SEOUL (Reuters) - South Korea has released two ships it had seized on suspicion of transferring oil to North Korea as there was no deliberate breach of U.N. sanctions, Seoul’s foreign ministry said on Tuesday.
South Korea seized four vessels to check whether they violated U.N. sanctions by making illegal ship-to-ship transfers of oil or coal products to North Korean ships.
A U.N. panel approved the release of the Hong Kong-flagged Lighthouse Winmore and the South Korean P-Pioneer based on South Korean probe results that they had not intended to breach sanctions, Seoul officials said.
“There was evidence of ship-to-ship transfers but we concluded that it was not deliberate,” a senior official at South Korea’s foreign ministry told Reuters.
The shipping companies had promised to keep tracking devices on ships at all times and provide records as necessary, the official said.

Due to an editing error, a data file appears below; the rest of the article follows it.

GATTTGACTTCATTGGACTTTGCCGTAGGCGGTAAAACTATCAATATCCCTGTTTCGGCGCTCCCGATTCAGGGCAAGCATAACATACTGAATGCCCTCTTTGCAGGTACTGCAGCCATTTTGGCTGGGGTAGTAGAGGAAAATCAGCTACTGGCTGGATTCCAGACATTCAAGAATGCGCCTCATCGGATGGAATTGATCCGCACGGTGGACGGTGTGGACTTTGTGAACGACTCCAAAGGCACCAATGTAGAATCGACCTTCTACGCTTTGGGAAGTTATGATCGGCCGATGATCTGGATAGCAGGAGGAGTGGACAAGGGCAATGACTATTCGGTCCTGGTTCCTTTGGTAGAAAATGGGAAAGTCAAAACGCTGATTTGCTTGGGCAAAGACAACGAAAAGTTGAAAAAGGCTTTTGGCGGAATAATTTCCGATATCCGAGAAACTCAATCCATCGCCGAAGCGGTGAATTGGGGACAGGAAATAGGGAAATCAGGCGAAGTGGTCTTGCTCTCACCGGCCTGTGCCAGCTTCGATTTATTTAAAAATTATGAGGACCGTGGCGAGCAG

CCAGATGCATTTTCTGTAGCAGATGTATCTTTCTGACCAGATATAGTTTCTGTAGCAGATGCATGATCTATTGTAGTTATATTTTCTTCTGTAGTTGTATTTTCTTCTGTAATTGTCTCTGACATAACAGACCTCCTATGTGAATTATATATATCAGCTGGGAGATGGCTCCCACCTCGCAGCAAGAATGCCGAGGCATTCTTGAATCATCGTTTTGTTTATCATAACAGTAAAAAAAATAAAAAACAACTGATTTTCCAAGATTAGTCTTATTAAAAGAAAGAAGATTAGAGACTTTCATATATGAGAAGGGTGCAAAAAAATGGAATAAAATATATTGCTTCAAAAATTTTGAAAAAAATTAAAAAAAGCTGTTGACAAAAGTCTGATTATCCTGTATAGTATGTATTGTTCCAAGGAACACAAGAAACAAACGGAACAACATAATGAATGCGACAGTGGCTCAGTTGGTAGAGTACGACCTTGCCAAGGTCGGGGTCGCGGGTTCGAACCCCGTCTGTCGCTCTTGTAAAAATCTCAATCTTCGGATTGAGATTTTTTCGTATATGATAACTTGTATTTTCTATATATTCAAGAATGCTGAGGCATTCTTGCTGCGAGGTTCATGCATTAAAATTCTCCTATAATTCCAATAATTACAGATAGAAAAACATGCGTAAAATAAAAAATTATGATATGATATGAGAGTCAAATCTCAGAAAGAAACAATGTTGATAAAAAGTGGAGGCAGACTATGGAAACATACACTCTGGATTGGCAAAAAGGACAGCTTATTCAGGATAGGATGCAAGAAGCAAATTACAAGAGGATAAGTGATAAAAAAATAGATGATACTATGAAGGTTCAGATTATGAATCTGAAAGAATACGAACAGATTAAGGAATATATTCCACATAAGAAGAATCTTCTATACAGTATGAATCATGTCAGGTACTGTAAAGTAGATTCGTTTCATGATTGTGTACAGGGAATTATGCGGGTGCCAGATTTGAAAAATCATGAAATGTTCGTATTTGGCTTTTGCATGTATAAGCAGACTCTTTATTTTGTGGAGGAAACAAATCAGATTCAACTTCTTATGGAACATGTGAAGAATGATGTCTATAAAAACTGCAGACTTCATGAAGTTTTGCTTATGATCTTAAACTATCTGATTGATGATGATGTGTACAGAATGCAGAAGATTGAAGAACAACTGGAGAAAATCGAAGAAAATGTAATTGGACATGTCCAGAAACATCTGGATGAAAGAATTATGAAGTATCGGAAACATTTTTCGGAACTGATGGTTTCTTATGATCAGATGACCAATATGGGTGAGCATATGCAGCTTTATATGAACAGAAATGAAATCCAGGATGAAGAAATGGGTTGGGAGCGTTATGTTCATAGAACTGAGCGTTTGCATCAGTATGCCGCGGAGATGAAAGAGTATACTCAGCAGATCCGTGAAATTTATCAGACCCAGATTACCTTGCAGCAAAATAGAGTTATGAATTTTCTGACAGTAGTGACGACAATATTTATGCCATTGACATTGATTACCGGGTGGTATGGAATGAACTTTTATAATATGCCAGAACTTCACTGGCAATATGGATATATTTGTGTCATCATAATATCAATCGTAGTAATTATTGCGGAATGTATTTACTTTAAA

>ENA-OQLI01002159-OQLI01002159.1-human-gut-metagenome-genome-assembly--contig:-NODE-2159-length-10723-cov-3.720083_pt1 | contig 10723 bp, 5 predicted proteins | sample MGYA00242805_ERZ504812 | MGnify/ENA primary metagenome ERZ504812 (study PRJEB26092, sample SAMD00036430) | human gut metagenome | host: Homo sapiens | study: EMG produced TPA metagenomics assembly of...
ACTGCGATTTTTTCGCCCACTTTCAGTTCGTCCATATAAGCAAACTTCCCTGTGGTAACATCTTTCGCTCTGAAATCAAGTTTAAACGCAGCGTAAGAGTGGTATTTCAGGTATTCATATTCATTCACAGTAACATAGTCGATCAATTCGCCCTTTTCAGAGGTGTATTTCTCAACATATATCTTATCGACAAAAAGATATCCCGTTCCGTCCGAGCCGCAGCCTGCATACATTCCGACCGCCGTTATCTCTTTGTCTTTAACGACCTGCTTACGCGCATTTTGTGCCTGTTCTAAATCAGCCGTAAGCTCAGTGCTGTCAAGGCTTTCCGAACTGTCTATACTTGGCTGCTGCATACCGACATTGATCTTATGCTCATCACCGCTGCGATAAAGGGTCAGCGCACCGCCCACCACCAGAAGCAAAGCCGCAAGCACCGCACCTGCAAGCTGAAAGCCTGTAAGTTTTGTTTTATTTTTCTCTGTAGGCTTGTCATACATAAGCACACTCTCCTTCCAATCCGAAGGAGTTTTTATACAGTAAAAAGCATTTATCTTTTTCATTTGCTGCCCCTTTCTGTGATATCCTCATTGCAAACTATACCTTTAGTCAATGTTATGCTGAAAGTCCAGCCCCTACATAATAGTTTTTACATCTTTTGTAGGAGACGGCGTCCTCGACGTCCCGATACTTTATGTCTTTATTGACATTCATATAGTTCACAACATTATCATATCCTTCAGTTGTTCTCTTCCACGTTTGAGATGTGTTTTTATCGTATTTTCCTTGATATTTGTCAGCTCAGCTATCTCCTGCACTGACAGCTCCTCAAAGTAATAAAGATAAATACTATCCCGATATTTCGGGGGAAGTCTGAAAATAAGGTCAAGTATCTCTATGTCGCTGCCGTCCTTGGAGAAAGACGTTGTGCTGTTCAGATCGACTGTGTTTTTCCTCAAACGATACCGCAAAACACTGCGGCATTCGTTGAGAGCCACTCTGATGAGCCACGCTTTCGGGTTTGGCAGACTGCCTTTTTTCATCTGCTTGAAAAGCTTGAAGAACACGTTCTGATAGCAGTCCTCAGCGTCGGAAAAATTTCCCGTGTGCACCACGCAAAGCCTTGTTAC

The other two vessels, formerly Panama-flagged KOTI and Talent Ace, remain detained, the official said.
The United Nations last year blacklisted KOTI Corp, which operates the namesake ship, as part of efforts to curb North Korea’s nuclear and missile programs by squeezing essential fuel supplies.
The U.N. Security Council imposed sanctions in 2017 limiting the North’s access to refined petroleum products and crude oil while sharply slashing its exports of coal, iron and other minerals, which are key sources of foreign currency.
Reporting by Hyonhee Shin; Editing by Nick Macfie